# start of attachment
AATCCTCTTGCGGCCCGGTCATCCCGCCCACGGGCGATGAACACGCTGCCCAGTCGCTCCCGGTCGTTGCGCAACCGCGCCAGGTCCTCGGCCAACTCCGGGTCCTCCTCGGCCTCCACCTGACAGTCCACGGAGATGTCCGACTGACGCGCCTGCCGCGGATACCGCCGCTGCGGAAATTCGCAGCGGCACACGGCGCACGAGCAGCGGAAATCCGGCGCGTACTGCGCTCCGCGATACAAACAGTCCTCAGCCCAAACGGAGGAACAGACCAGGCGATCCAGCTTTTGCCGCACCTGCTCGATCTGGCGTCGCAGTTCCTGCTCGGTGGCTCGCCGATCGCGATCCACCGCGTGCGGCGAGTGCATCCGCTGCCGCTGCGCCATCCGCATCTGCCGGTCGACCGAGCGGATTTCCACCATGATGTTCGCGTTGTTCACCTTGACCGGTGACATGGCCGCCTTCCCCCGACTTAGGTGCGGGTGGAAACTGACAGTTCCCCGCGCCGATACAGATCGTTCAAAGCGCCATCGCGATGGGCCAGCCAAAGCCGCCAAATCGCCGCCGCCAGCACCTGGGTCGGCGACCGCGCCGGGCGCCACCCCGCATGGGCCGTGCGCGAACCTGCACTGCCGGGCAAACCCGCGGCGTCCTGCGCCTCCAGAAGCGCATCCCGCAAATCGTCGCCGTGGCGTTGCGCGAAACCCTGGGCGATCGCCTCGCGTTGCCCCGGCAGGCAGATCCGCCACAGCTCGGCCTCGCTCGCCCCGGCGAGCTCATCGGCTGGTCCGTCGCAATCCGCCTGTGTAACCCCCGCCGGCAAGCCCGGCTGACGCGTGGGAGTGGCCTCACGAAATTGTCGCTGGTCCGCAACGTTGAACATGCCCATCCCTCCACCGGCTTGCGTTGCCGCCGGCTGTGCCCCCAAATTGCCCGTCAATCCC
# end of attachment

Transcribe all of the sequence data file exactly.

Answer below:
AATCCTCTTGCGGCCCGGTCATCCCGCCCACGGGCGATGAACACGCTGCCCAGTCGCTCCCGGTCGTTGCGCAACCGCGCCAGGTCCTCGGCCAACTCCGGGTCCTCCTCGGCCTCCACCTGACAGTCCACGGAGATGTCCGACTGACGCGCCTGCCGCGGATACCGCCGCTGCGGAAATTCGCAGCGGCACACGGCGCACGAGCAGCGGAAATCCGGCGCGTACTGCGCTCCGCGATACAAACAGTCCTCAGCCCAAACGGAGGAACAGACCAGGCGATCCAGCTTTTGCCGCACCTGCTCGATCTGGCGTCGCAGTTCCTGCTCGGTGGCTCGCCGATCGCGATCCACCGCGTGCGGCGAGTGCATCCGCTGCCGCTGCGCCATCCGCATCTGCCGGTCGACCGAGCGGATTTCCACCATGATGTTCGCGTTGTTCACCTTGACCGGTGACATGGCCGCCTTCCCCCGACTTAGGTGCGGGTGGAAACTGACAGTTCCCCGCGCCGATACAGATCGTTCAAAGCGCCATCGCGATGGGCCAGCCAAAGCCGCCAAATCGCCGCCGCCAGCACCTGGGTCGGCGACCGCGCCGGGCGCCACCCCGCATGGGCCGTGCGCGAACCTGCACTGCCGGGCAAACCCGCGGCGTCCTGCGCCTCCAGAAGCGCATCCCGCAAATCGTCGCCGTGGCGTTGCGCGAAACCCTGGGCGATCGCCTCGCGTTGCCCCGGCAGGCAGATCCGCCACAGCTCGGCCTCGCTCGCCCCGGCGAGCTCATCGGCTGGTCCGTCGCAATCCGCCTGTGTAACCCCCGCCGGCAAGCCCGGCTGACGCGTGGGAGTGGCCTCACGAAATTGTCGCTGGTCCGCAACGTTGAACATGCCCATCCCTCCACCGGCTTGCGTTGCCGCCGGCTGTGCCCCCAAATTGCCCGTCAATCCC